McRae Avenue Physiotherapy
Mission, BC    Canada
McRae Avenue Physiotherapy
What is physiotherapy?
What and where is McRae Avenue Physiotherapy Clinic?
What should I know about my health?
Where can I get health information?
Any other questions?
Ask our assistant!

What should I know about health?

The goal of our website is to offer you common information about physiotherapy.  This website cannot substitute professional health care.  You should consult a physiotherapist if you have any health problems.  A physiotherapist is uniquely qualified to evaluate your needs and develop a course of treatment appropriate for your body and your lifestyle.

This website has made every attempt to present accurate and current information.  We are not accountable for incorrect or incomplete information.  Please check other sources to confirm any information included in these pages.

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What is mobility?

Mobility is an important part of independent living. It means being able to do everything you need to do in your day to day life, from reaching into a cupboard to walking up the stairs to work. If your mobility is impaired by injury, inactivity, age or disease, a physiotherapist can help you work towards regaining your mobility.

Visit the Canadian Physiotherapy Association for more information:

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Am I satisfied with my own mobility?

According to a survey conducted in 2001 for the Canadian Physiotherapy association, 54 % of Canadians claim that their physical  mobility is not as good as 10 years ago. 

Ask yourself the following questions about how satisfied you are with your current mobility:

Are you satisfied with your:
  •  Current level of physical activity?
  •  Ability to complete daily work, family and recreation activities?
  •  Physical strength of arms and legs?
  •  Ability to recover from injury or strained activity or shortness of breath?
  •  Physical strength of back and torso?
  •  Ability to do physical activity without becoming exhausted or short of breath?
  •  Flexibility of your joints (Neck, shoulders, back, hips, knees and ankles)?

To do the mobility quiz online, view Canadians’ results, and read tips on how to improve your mobility, visit the CPA website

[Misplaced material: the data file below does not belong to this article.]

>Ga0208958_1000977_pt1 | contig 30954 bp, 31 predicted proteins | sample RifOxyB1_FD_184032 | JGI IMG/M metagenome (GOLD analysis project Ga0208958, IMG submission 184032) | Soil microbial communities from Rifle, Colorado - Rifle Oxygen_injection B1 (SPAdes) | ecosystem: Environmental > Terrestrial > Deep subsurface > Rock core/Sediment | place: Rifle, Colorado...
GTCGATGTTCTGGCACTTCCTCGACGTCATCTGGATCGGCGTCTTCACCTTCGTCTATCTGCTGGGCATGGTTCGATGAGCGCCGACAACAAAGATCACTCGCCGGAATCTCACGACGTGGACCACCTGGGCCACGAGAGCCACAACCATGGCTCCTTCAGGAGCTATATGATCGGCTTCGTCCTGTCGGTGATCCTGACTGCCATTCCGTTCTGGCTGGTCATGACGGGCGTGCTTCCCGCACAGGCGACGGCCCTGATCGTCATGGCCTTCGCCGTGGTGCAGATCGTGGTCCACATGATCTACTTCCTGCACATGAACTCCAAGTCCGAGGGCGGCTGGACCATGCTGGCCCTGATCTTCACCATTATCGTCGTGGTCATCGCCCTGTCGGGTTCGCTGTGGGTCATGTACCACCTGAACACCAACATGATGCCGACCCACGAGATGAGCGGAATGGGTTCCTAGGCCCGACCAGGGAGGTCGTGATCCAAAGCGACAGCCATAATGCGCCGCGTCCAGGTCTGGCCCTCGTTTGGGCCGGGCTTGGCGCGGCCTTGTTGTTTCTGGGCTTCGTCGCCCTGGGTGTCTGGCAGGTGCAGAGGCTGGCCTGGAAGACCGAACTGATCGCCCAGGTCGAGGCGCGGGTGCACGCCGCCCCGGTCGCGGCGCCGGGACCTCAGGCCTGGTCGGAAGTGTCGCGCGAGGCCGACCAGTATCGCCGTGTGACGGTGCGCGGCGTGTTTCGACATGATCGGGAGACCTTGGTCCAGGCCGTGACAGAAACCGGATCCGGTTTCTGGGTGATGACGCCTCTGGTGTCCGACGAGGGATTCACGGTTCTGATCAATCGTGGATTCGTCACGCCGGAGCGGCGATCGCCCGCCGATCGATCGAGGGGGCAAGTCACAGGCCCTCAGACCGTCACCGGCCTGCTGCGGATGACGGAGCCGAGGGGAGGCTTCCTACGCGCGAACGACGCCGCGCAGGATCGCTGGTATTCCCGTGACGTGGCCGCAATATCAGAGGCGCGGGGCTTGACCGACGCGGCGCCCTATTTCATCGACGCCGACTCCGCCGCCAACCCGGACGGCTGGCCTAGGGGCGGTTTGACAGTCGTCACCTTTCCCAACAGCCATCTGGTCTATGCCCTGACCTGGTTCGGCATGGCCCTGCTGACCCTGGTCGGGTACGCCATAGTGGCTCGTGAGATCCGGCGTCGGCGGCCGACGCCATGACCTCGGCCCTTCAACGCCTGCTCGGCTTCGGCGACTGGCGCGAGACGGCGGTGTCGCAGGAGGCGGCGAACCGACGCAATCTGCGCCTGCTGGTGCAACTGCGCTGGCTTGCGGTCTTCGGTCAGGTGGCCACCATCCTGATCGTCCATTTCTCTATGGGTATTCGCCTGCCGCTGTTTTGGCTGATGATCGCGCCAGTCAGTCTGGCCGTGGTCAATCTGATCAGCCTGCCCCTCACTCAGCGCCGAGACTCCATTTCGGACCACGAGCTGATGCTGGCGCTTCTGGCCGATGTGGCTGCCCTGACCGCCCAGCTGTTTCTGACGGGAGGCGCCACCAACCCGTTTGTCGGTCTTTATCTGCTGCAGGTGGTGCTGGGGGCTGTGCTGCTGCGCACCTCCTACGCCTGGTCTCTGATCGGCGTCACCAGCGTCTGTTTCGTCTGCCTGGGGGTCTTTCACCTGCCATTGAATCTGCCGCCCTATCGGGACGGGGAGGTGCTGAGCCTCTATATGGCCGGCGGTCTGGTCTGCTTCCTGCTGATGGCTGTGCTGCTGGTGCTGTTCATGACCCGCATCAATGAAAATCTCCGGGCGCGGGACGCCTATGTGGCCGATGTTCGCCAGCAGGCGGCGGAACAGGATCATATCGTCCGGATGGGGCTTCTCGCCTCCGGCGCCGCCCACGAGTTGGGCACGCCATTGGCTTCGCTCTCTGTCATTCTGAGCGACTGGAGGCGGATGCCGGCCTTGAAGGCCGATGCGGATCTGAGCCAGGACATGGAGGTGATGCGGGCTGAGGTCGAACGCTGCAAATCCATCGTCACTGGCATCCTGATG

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How can I follow a walking program to improve my mobility?

  1. Measure off a distance from your home which totals a full mile there and back. Try to choose a location with as few hills as possible so that the course is relatively flat. You can measure your distance easily by driving the route in a car.
  2. If the terrain is too hilly or if the weather is unsuitable. pace our a one mile distance in your home. e.g. basement, apartment hallway or an indoor shopping mall. Approximately 3,000 paces equals one full mile.
  3. Start out by walking a half mile twice daily and each week increase the distance until you are able to walk one mile once daily. This may take 60 minutes if you are walking at the rate of one mile an hour. Time yourself.
  4. Remember, for the exercises to be effective it must be uninterrupted and performed at a steady rate. Do not stop unless you experience chest pain, faintness, or severe shortness of breath.
  5. Before progressing to the next stage of your programme, it is a good idea to check your pulse rate after doing exercise. This will give you an indication as to whether you exercise is too strenuous or not strenuous enough. Your pulse should be between 110 and 140 beats per minute. If it is higher than this, decrease the time of your exercise or your speed to make it less strenuous. If it is lower, then increase your time or speed.
  6. If you find you are able to walk a full mile in 60 minutes and are ready to progress further, try and increase your speed slightly so that you cover the same distance in less time. Gradually decrease the time by 5 minutes each week or whatever you can tolerate. Remember, you should not feel increasingly short of breath while you exercise and you should recover your breath in 5 minutes after you complete your exercise.
  7. Continue to decrease the time spent walking until you are able to complete 1 mile in 30 minutes. If you find you are not able to reach this goal without getting too tires, that’s fine, don’t push yourself too hard. Your progress may level out for a period of time but as you continue to exercise you may find you are able to progress some weeks later.
  8. You should do your walking exercise for x hour(s) a day 5 days a week.
  9. You may substitute some other form of exercise for part of this time, e.g. cycling, stair-climbing, stepping on the spot if you spend at least 5-15 minutes at the activity. Exercise of less than 5 minutes duration is of no benefit regardless of how strenuous.
  10. Follow these guidelines and you will continue to feel more physically fit day by day. Do not jump ahead in your progress too quickly and don’t get discouraged should you have to stop exercising temporarily. Remember, you can always regain your former level or exercise tolerance.

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When starting an exercise program, start out slowly and progress gradually.
A partner to get healthier
Physiotherapy is an effective and cost efficient approach to pain relief and the restoration of your mobility and functioning.
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